If you’ve been paying attention to the massive disruption underway in the mobile ecosystem (think iPhone, iPad, Android, app stores + platform wars) you’ve probably gotten the message that carriers aren’t what moves the market any longer. Operating systems (iOS, Android, BlackBerry, WebOS, Windows Phone 7, etc) and the app ecosystems they support are where value is being created (and extracted) now – just look at Apple’s share of mobile profits and you’ll get the idea.
“It’s the apps, Stupid”
The strategic battle for mobile OS dominance is fascinating to watch, but most consumers don’t actually give a shit what OS their device runs. As I’ve argued before, the real magic in this new mobile marketplace is being made by app developers, and the OS + handset is just the stage on which the real battle for consumer attention and loyalty is being fought. Put simply, the OS that delivers the greatest value to the largest number of mobile app developers will be the one that wins.
It’s in this context that the clever folks at VentureBeat have put together next week’s app-focused show: DiscoveryBeat 2010. With 350,000+ apps now available across the top smartphone platforms, app discovery is emerging as the gating factor to mobile platform success. A broken app discovery experience has nasty ripple effects across the smartphone ecosystem:
When apps don’t get found…
- Consumers are disappointed – and blame the handset maker, carrier and OS vendor (more or less in that order) for the crummy experience
- Mobile developers aren’t rewarded for their hard work – eroding loyalty to their preferred OS and drawing them to competing offerings with bigger installed base and better app distribution
Android has the biggest problem
App discovery matters to everyone in the smartphone ecosystem – but it’s a particularly acute problem in the Android community. So many powerful players – handset makers, carriers, digital content providers, etc. – have bet their future on Android that they can’t afford to see it fail. But Google has failed to deliver the seamless, low-friction app discovery environment the ecosystem needs to compete.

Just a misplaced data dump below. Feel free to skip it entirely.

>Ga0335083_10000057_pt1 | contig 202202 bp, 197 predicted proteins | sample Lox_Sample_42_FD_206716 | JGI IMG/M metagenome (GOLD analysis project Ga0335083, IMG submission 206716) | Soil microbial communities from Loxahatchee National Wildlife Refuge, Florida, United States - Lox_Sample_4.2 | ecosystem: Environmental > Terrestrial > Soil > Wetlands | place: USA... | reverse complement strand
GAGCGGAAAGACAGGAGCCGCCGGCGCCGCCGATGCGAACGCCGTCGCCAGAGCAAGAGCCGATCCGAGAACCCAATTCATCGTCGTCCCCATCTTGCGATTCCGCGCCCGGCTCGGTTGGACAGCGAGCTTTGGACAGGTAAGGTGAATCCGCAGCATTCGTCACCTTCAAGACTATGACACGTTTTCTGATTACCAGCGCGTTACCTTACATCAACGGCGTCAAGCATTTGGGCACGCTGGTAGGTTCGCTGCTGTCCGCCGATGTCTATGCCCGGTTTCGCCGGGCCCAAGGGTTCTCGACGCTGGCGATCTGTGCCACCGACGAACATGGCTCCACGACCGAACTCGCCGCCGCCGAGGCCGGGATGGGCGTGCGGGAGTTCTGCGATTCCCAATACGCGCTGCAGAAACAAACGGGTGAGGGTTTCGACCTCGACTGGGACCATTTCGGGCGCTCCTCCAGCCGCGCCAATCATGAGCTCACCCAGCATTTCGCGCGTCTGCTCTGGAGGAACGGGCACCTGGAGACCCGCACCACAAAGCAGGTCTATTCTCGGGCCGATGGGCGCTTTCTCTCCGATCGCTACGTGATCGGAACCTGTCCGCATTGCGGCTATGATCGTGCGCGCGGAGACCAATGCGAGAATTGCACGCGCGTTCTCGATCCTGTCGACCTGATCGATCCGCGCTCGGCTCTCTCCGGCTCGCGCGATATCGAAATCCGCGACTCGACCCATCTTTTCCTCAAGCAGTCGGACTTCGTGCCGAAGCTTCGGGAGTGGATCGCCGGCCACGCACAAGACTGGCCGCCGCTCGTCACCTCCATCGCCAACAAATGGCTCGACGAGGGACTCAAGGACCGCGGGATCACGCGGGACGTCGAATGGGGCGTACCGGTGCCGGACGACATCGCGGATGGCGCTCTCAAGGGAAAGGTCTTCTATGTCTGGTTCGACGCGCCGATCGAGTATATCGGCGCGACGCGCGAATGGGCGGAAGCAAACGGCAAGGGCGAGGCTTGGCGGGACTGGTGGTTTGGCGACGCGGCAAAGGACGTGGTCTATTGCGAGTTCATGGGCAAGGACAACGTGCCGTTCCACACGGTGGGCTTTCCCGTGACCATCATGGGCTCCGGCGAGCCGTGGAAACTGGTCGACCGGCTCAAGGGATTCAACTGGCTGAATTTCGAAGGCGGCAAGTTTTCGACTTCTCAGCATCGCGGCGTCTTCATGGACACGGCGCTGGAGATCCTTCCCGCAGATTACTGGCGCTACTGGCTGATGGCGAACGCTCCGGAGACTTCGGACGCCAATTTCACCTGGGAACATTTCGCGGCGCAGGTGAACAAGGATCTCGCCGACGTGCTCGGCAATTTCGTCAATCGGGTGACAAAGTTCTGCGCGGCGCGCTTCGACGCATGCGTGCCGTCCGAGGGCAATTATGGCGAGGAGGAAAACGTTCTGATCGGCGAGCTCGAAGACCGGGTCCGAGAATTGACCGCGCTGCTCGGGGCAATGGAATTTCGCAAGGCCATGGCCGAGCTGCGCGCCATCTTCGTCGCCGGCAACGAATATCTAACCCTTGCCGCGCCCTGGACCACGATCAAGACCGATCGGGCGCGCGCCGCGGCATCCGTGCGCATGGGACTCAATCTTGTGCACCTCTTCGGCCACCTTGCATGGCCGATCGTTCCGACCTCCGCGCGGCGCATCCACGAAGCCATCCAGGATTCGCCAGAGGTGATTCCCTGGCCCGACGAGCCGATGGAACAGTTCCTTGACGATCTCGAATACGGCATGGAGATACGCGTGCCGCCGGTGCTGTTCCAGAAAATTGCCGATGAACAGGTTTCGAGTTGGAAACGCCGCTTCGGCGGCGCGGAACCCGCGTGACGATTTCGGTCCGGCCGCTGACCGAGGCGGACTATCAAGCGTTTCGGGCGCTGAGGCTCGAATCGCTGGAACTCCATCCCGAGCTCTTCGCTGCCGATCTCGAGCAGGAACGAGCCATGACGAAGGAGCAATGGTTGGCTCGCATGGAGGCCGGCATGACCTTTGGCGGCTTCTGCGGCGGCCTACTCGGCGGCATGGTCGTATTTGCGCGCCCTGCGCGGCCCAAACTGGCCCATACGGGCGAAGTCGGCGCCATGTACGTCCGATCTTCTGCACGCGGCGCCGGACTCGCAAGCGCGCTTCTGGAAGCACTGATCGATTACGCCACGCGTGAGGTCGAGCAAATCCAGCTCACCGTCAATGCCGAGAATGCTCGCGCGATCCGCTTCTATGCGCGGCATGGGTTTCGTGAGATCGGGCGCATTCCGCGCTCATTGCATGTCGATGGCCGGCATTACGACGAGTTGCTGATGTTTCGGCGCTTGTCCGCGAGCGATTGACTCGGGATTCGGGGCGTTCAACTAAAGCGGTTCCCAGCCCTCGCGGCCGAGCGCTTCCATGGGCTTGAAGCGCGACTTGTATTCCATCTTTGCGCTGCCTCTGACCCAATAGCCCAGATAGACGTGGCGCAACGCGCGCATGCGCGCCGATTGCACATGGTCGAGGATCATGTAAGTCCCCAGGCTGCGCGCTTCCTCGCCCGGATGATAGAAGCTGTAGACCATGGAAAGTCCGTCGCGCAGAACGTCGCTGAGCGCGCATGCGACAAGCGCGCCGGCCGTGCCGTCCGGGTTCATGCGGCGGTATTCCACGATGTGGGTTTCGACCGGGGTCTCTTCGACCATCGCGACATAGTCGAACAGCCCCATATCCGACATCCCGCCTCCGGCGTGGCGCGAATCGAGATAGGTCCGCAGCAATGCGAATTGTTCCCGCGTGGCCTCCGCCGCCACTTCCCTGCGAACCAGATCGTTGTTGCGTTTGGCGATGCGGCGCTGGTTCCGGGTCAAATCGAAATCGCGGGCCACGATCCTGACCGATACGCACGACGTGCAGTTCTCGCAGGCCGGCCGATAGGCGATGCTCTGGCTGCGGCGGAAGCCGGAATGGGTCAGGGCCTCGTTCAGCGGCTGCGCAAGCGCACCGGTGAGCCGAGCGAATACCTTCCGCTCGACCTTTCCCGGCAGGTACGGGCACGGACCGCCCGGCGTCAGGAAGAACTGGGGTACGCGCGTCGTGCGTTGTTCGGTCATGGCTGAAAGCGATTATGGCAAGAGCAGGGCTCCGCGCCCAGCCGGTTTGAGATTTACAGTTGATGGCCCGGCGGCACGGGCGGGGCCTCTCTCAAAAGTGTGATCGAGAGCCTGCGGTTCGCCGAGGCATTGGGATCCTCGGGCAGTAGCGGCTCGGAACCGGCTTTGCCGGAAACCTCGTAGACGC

These big Android players also still need to compete with and differentiate from each other – which is hard to do when they’re all hawking the same basic (Android-powered) consumer experience. How can they differentiate? By trying to deliver better apps, in a more fluid and better-merchandised app discovery experience.
Who helps incumbents innovate? Entrepreneurs!
The bloody mess that is Android app discovery is a serious strategic issue for a long list of big companies: Verizon, Sprint, AT&T, T-Mobile, HTC, Motorola, Samsung, LG, Amazon, Best Buy, Yahoo!, AOL etc. This high-stakes, multi-party battle is an absolutely fantastic place for nimble software entrepreneurs to be messing around: lots of pain, high stakes, and hard technology problems are a startup CEO’s dream. The smartest bigcos know they can’t innovate and are always on the lookout for technology partners and/or acquisition candidates that can quickly add strategic capabilities they’d have a hard time creating internally.
DiscoveryBeat 2010 serves this opportunity up on a platter
If you haven’t noticed, I’m super-hot about the app discovery opportunity, which is why I signed on as a DiscoveryBeat panelist (“App King-Makers
“) for the show next Monday. I know the problem well – Founders Co-op
portfolio company AppStoreHQ
is an acknowledged leader in the cross-platform app discovery space, and also operates iPhoneDevSDK
, the largest independent community of smartphone developers on the web.
If you’re a participant in the new mobile ecosystem – whether an entrepreneur, a mobile developer, an OS owner, handset maker or mobile network operator – you’ll be hard-pressed to find a more strategically relevant event on the calendar. Do yourself a favor and come to the show, and while you’re there please track me down so we can talk about working together to crack the app discovery nut.
See you there!